As someone who has lived through trauma, I know intimately how the psyche is affected. I’ve undertaken the healing work to live well with a brain that still bears the scars of that trauma, and I accept that I still need therapeutic ‘top ups’ from time to time.
I’ve also spent a large majority of my career treating trauma in others. I know the hopelessness that shows up and I wanted to take a moment to offer some clarity around the effects of trauma to dispel the idea that trauma means life is permanently negative. Sure, it’s hard, but I’ve seen people discover their true courage, identity, and strength by coming through the other side of these experiences. Life can be beautiful again.
Some lessons (in no particular order):
- The memories don’t and won’t disappear.
- Left unaddressed, the wounds from trauma will show up in different contexts, repeating until they’re repaired.
- Time does not heal all wounds. We heal the wounds by doing the work needed to recover the puzzle pieces of ourselves.
- Trauma is a fault line in our being. It can lie dormant, and then quake suddenly when unexpectedly triggered.
- Life expands around the memories over time so that they become threads in the tapestry rather than the pattern itself.
- Making meaning of the experience doesn’t mean discovering why the events happened. It means finding a place for the experience in our life narrative that allows us to move forward rather than being held captive by the memories.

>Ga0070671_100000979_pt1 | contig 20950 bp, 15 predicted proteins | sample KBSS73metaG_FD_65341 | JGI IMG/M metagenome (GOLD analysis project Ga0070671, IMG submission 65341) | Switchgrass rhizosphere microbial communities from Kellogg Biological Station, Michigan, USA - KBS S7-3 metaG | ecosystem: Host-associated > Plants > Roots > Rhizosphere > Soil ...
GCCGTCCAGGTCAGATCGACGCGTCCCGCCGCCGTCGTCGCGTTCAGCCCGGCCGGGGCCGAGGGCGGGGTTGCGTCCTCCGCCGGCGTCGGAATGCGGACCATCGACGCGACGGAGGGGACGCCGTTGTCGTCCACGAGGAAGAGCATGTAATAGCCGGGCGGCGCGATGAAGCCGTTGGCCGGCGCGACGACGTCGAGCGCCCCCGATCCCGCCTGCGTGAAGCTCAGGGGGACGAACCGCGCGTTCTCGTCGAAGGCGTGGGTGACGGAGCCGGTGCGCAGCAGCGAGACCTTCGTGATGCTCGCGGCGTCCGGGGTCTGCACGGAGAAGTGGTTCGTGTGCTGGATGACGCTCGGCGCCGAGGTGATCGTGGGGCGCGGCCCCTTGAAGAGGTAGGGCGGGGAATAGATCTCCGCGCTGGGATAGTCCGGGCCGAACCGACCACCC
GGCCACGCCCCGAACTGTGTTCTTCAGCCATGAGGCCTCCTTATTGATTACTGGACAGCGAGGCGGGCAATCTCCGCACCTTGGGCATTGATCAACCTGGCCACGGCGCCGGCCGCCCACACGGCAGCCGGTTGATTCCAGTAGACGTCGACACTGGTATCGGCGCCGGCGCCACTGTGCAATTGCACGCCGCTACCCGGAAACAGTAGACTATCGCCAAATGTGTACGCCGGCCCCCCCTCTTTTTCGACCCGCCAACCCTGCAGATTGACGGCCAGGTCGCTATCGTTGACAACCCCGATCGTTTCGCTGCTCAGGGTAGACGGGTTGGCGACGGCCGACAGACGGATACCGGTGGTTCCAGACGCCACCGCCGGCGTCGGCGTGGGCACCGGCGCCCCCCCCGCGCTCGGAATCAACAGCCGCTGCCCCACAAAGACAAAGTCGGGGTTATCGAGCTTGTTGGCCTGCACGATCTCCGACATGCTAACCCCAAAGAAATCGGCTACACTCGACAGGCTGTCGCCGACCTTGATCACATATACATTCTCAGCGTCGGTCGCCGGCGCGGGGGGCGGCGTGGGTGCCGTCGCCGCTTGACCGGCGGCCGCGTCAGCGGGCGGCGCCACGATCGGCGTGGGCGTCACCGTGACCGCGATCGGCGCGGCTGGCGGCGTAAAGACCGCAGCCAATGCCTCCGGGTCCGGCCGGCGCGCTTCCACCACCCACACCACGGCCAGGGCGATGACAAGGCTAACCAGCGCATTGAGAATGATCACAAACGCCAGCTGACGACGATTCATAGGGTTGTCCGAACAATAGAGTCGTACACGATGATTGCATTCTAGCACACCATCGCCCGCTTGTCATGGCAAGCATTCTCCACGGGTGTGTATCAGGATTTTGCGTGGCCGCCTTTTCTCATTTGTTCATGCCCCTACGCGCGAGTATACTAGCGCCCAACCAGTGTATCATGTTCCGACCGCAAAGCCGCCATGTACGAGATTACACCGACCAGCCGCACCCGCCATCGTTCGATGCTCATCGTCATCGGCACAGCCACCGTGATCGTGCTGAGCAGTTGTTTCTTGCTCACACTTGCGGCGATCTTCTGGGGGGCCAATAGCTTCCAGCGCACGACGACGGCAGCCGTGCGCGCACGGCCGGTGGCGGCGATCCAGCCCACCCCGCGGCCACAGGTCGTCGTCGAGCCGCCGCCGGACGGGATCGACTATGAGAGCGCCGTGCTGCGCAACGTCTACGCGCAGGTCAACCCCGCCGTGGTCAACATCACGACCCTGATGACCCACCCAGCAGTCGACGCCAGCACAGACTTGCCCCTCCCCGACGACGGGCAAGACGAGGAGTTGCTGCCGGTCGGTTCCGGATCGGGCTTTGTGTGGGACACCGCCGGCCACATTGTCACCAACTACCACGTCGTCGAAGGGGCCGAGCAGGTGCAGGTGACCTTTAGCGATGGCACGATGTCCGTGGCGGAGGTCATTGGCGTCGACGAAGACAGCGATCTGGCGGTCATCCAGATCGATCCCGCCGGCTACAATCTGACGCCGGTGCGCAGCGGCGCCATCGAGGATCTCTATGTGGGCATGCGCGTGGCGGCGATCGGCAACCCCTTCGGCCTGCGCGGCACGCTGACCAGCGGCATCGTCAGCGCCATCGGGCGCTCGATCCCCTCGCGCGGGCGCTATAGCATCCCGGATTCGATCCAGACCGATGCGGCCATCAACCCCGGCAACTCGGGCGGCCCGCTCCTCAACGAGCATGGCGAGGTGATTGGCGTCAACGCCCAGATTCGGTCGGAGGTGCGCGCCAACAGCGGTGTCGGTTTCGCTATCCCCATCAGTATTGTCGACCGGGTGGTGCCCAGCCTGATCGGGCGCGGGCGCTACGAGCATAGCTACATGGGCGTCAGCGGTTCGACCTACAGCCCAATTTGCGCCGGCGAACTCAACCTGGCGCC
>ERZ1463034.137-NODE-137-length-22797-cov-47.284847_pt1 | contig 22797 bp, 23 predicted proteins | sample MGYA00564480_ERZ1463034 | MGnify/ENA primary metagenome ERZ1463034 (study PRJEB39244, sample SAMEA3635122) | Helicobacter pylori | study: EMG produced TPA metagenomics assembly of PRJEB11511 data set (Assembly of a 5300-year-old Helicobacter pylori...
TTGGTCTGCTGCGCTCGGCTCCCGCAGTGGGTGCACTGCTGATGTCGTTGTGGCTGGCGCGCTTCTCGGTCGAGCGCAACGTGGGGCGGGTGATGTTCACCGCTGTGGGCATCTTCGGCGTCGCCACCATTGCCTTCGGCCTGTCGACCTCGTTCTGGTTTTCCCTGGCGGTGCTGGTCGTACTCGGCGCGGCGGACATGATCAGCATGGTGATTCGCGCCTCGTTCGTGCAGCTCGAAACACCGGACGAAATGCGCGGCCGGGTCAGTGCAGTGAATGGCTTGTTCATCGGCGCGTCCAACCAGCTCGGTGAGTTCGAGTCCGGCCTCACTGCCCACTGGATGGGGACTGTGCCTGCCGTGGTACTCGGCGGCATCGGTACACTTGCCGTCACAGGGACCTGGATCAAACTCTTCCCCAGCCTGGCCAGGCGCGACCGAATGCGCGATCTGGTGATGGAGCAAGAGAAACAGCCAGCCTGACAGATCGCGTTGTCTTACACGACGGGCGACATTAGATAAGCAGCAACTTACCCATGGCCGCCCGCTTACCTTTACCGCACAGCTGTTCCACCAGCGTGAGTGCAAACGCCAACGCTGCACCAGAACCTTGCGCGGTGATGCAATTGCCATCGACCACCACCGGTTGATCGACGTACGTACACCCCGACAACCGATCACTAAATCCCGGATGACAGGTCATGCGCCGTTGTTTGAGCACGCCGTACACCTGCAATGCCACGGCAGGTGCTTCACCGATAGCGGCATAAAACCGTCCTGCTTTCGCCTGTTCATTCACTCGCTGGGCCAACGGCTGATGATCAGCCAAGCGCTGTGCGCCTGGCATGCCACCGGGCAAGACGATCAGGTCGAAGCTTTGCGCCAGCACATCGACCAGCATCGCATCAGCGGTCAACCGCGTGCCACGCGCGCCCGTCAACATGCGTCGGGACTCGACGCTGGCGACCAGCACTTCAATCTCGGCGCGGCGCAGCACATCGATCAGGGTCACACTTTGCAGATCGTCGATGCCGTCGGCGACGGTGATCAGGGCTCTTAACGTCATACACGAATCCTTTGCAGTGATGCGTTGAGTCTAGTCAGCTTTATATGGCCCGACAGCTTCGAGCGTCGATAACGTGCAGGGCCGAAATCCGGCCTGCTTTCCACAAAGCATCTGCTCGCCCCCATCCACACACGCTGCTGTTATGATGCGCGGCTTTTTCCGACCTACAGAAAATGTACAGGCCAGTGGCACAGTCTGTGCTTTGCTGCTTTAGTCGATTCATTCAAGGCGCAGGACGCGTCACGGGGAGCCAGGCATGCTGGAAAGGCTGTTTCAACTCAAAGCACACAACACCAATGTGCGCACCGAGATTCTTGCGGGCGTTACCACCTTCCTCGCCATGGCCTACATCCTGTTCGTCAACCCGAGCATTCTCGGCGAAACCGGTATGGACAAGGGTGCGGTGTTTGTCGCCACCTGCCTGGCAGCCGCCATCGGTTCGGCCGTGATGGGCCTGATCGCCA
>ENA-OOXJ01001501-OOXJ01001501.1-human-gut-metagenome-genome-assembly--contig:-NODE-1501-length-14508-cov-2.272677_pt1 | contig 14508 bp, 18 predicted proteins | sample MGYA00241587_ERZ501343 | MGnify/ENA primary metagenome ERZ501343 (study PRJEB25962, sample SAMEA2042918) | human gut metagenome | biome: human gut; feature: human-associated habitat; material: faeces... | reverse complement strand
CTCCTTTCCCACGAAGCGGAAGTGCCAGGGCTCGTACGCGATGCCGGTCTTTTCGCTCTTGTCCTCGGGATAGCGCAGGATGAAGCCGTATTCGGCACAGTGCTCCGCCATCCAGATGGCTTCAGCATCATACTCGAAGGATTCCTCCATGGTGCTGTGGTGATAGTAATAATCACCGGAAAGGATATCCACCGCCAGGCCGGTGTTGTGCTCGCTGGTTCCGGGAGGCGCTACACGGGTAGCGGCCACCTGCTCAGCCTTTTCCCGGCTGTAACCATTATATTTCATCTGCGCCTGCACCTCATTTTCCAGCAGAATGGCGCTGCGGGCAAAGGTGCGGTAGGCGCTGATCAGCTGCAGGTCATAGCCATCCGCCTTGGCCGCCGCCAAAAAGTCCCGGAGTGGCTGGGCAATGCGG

- Experiencing trauma can shatter our sense of self. Moving forward is an unlearning of self-criticism, self-blame, and self-loathing, and a re-learning of loving, forgiving, respecting, and accepting ourselves.
- Feeling numb doesn’t mean you don’t have the capacity to love. It means your brain has developed a very effective mechanism of protection against emotional pain.
- Being extra critical of others is often because we’re extra critical on ourselves.
- Trauma can be the birthplace of profound growth and beauty.
- It’s not your fault.
- It was never your fault.
- People who have experienced life-changing events often have a profound perspective shift and can use it to find a gateway into gratitude.
- Your past does not define your present, but we must acknowledge that it exists in the here and now and needs to be held gently.
- Your story deserves respect, compassion, and acknowledgement. Not everyone has the capacity to hold it in this way and therefore, we must offer others the privilege of receiving only after considering their skills to do so.
- Trauma rewires our fear system to be over-reactive to threat. Therefore, we have a responsibility to ourselves and the people around us to seek out methods of self-soothing and ways to create calm in the immediate environment.
- Doing the work of healing will be an intensive process and may take multiple forms and multiple people as helpers and guides. You are deserving of the time, money, and effort to make that happen.
- Trauma creates physical, emotional, psychological, mental, and environmental sensitivity. This sensitivity is a super-power when used as a tool to read ourselves and our needs, and to do the same for others.
- There is life after trauma. It grows in a new garden that’s nurtured with self-compassion, gentleness, and self-care. This garden is watered by the love and acceptance of those close to us.
- Life after trauma is beautiful, and complex, and intense, and profound and I’m here for it.